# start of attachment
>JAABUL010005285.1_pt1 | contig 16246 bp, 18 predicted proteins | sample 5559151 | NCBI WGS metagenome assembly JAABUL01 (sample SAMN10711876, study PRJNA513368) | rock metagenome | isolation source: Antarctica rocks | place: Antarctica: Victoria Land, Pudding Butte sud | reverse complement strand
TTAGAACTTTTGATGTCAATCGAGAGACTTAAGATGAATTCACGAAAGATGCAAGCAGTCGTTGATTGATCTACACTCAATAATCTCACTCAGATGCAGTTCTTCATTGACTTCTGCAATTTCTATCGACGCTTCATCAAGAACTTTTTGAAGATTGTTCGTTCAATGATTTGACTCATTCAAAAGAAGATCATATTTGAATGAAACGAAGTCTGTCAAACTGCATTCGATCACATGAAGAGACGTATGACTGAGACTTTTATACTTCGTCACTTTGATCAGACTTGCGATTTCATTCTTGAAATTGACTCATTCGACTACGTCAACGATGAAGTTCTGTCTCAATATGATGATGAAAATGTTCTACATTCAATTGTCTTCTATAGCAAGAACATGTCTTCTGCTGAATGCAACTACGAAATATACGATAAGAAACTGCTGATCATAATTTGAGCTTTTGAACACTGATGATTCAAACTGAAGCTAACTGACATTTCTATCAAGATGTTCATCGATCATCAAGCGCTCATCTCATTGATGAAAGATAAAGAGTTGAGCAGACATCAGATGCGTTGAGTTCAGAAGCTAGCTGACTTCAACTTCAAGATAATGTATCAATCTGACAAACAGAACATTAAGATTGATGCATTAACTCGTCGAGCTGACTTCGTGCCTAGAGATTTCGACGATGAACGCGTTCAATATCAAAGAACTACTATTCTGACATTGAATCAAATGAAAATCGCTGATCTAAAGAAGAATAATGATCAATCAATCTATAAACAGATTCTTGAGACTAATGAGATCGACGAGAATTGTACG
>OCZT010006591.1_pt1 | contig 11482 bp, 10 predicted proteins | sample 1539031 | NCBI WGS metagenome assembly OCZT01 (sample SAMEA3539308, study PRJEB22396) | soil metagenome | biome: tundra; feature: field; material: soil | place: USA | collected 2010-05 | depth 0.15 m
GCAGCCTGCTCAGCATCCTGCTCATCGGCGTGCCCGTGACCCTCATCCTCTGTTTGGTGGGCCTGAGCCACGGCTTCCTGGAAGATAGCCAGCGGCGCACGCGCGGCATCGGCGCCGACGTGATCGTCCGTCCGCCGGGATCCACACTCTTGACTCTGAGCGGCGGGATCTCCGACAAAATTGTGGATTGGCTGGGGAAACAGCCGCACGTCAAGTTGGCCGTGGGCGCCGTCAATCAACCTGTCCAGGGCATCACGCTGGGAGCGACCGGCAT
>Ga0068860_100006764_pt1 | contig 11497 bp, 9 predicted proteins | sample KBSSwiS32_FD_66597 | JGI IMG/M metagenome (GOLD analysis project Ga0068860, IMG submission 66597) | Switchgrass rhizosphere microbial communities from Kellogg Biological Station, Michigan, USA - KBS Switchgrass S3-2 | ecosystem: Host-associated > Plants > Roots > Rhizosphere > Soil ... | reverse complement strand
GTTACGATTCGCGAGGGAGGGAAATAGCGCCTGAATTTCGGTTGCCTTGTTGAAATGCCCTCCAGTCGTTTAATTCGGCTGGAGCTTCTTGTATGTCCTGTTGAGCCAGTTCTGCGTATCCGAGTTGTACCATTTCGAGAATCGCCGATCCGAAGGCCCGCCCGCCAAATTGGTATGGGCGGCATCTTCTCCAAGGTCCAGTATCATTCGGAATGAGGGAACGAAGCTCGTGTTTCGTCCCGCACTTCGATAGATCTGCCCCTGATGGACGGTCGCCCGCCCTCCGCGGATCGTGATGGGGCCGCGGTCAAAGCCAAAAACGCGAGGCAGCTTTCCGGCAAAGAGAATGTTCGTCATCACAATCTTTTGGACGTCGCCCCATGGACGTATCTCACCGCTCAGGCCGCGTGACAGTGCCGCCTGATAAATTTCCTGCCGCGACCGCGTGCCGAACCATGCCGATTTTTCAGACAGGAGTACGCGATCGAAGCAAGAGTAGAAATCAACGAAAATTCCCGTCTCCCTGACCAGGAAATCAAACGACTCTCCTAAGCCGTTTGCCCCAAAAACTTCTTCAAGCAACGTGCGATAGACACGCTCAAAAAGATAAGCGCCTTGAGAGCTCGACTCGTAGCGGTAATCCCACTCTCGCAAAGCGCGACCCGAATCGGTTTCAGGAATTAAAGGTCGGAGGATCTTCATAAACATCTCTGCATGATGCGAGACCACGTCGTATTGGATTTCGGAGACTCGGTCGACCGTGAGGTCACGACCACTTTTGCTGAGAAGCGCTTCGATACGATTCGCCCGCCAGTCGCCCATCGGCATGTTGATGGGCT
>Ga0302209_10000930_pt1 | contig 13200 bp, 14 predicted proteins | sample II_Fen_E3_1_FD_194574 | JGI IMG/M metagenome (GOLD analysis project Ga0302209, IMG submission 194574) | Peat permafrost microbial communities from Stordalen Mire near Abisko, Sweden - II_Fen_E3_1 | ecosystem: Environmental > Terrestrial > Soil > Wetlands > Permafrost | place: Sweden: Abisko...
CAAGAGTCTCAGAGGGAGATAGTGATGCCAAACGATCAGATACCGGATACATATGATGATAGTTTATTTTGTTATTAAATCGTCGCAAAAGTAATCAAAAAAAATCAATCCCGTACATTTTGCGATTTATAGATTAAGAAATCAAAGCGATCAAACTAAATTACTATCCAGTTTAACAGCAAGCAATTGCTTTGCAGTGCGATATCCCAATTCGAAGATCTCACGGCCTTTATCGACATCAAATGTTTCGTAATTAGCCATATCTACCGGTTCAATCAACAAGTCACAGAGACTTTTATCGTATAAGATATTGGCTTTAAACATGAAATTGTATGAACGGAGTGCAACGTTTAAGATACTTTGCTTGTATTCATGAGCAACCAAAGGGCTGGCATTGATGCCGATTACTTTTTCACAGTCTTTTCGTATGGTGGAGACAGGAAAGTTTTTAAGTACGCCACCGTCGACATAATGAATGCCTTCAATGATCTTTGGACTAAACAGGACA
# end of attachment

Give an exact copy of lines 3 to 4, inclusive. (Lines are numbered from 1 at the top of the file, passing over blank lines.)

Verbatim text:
>OCZT010006591.1_pt1 | contig 11482 bp, 10 predicted proteins | sample 1539031 | NCBI WGS metagenome assembly OCZT01 (sample SAMEA3539308, study PRJEB22396) | soil metagenome | biome: tundra; feature: field; material: soil | place: USA | collected 2010-05 | depth 0.15 m
GCAGCCTGCTCAGCATCCTGCTCATCGGCGTGCCCGTGACCCTCATCCTCTGTTTGGTGGGCCTGAGCCACGGCTTCCTGGAAGATAGCCAGCGGCGCACGCGCGGCATCGGCGCCGACGTGATCGTCCGTCCGCCGGGATCCACACTCTTGACTCTGAGCGGCGGGATCTCCGACAAAATTGTGGATTGGCTGGGGAAACAGCCGCACGTCAAGTTGGCCGTGGGCGCCGTCAATCAACCTGTCCAGGGCATCACGCTGGGAGCGACCGGCAT